• Set design: The astronomical photos mounted on the upper walls around the bridge are curious. They’re cool but pointless, like the huge galactic photo on the wall of Alpha Control at the very beginning of Lost in Space.
  • Set design: it’s been noted how much the set design benefited from lighting – especially in the corridors and rooms of the Enterprise, how colored lights gave the same sets different looks for different scenes.
  • Kirk isn’t actually particularly good at explaining awkward adolescent things to Charlie.
  • Tech anachronism, perhaps: in this episode we have Kirk instructing a chef to use meatloaf to simulate turkey for “Earth day’s Thanksgiving”, while later in the show (especially by Next Gen), virtually any food or drink can be manufactured with a push of a button, or voice command.
    • Of course he means the United States’ Thanksgiving, and it’s a parochial, nationalistic assumption in TOS that specifically American values will prevail, some 300 years from now. (Another example was how the list of potential starship names, as given in The Making of Star Trek (p164), includes Lexington and Yorktown, significant names in American history no doubt but hardly likely to be so in the world history of 300 years from now.)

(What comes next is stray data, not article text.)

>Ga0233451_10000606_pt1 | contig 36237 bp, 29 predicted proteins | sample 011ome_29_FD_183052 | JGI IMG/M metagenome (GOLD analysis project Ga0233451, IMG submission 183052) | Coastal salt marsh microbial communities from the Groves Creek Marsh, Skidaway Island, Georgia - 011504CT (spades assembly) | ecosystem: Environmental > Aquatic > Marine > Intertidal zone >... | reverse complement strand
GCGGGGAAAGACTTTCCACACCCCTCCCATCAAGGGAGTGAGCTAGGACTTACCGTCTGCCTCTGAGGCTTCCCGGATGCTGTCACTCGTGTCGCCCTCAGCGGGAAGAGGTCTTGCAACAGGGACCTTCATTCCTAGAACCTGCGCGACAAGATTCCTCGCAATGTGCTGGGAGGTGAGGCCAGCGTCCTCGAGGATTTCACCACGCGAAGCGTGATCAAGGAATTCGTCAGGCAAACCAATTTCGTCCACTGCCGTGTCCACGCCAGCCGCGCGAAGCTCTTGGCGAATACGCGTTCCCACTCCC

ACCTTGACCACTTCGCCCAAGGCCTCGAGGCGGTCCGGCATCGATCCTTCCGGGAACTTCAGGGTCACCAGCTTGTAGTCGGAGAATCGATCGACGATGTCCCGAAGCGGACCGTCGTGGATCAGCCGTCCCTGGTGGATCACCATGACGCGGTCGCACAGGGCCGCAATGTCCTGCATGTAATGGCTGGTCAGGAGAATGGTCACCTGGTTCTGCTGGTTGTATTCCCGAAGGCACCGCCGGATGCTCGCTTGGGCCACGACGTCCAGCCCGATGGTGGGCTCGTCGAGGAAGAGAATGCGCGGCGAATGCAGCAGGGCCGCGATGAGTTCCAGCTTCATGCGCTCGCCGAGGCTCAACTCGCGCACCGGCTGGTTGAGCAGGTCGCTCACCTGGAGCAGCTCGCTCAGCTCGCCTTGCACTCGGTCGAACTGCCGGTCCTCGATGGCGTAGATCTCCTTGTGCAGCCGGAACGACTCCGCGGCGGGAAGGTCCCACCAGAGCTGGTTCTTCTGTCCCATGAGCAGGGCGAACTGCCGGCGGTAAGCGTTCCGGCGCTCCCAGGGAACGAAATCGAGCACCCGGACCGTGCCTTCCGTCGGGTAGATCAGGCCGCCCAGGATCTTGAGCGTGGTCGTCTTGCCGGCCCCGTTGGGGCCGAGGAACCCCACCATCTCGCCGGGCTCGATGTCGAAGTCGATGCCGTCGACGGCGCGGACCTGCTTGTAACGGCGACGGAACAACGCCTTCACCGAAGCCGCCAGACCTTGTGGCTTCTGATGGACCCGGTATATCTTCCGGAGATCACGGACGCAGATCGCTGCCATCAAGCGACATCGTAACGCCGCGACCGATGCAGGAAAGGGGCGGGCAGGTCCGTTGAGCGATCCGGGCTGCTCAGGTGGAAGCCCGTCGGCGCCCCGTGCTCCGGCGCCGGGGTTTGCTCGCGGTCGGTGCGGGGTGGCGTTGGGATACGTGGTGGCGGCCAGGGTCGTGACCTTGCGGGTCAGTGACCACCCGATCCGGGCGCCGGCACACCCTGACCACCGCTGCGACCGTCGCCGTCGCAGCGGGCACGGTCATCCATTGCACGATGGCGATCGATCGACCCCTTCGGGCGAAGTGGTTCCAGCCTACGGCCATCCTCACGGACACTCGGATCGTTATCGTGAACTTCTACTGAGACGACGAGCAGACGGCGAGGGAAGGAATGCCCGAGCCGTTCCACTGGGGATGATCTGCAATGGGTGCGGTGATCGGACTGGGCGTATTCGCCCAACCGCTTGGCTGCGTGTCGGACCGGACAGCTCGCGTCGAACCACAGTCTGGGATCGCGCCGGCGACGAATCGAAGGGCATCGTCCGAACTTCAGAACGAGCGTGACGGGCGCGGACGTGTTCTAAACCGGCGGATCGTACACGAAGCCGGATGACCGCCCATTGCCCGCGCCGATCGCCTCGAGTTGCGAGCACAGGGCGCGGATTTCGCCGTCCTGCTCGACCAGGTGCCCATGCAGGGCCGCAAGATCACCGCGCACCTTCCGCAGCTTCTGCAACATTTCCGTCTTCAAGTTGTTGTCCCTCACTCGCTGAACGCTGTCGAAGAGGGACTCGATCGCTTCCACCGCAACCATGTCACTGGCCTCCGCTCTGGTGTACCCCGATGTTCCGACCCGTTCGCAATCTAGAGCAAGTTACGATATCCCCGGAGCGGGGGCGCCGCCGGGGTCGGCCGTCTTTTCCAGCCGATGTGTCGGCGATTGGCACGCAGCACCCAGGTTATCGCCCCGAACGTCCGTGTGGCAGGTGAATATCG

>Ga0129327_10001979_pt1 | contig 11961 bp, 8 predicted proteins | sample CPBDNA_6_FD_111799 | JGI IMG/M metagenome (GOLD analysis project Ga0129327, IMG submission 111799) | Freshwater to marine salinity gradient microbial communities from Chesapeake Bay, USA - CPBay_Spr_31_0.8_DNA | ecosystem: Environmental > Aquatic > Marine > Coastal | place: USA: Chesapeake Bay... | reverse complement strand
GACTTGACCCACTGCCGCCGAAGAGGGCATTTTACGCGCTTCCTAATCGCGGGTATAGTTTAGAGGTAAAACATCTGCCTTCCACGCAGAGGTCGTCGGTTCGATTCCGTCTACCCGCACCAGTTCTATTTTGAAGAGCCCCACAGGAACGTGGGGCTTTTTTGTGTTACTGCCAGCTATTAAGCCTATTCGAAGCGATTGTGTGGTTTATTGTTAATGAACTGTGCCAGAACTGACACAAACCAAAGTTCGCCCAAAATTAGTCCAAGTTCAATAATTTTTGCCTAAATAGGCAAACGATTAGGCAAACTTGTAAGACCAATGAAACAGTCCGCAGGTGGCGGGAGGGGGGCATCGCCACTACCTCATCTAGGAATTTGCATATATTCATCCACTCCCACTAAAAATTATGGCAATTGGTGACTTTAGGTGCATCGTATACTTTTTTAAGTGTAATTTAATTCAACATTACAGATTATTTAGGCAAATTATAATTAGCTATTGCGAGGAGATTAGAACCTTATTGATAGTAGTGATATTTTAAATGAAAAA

• I have a “Nitpicker’s Guide” book about TOS that points out continuity errors, and I’m trying not to look at it — but I noticed a huge continuity error while watching this evening. After Kirk tries to explain something to Charlie, Kirk is summoned to the bridge, and Charlie follows. Before leaving, Kirk is wearing his gold shirt. When they reach the bridge, he’s wearing his green lounge shirt.
  • Mention in captain’s log of “UESPA”, pronounced “you-spa”, which is never mentioned again.
  • Charlie’s awkward devotion to Yeoman Janice Rand: “If I had the whole universe, I’d give it to you.”